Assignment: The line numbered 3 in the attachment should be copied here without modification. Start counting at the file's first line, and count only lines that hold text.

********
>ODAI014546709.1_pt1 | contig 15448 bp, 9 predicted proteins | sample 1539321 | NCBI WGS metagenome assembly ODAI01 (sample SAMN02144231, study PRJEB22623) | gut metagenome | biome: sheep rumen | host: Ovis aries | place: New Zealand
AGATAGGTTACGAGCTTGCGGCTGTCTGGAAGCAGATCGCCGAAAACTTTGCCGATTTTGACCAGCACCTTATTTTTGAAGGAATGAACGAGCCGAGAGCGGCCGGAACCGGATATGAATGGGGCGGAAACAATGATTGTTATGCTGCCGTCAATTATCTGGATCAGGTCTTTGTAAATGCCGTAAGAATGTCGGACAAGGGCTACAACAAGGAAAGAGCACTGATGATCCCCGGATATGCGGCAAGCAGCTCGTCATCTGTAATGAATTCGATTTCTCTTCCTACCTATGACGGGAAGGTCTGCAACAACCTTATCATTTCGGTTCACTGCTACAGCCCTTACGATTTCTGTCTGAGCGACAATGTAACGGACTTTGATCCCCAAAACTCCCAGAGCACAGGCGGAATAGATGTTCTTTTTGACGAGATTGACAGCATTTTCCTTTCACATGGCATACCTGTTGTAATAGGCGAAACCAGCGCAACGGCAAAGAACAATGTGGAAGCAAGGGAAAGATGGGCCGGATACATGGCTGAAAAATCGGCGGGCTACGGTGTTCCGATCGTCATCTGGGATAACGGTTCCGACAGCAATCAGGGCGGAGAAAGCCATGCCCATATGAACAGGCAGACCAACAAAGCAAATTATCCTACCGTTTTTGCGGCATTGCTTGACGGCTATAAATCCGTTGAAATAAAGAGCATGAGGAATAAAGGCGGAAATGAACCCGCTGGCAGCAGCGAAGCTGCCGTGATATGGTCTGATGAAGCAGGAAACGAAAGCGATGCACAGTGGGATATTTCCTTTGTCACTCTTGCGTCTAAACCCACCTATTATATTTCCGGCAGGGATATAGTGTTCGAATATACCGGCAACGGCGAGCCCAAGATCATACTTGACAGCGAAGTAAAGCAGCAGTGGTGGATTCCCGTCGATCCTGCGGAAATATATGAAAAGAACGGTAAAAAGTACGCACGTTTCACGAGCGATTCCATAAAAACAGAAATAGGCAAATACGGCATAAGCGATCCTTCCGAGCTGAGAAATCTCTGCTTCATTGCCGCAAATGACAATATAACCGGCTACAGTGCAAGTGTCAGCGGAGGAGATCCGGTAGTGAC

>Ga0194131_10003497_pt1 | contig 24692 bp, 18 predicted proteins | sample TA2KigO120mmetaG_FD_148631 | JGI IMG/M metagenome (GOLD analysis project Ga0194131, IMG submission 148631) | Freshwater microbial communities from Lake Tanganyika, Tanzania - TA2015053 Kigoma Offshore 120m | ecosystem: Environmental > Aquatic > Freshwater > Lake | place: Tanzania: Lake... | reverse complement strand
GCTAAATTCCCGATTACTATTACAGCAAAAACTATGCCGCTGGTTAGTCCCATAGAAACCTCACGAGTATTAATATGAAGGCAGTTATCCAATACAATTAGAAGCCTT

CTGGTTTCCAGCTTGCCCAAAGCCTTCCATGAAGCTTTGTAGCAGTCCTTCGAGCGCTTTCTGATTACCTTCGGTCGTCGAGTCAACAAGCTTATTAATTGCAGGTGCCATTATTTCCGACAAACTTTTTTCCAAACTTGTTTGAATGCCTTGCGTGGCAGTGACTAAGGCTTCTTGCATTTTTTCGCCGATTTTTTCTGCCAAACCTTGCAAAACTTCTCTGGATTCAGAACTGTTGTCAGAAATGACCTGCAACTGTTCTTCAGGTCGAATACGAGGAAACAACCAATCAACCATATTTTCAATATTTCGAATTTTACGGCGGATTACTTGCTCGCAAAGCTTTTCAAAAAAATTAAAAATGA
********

>Ga0194131_10003497_pt1 | contig 24692 bp, 18 predicted proteins | sample TA2KigO120mmetaG_FD_148631 | JGI IMG/M metagenome (GOLD analysis project Ga0194131, IMG submission 148631) | Freshwater microbial communities from Lake Tanganyika, Tanzania - TA2015053 Kigoma Offshore 120m | ecosystem: Environmental > Aquatic > Freshwater > Lake | place: Tanzania: Lake... | reverse complement strand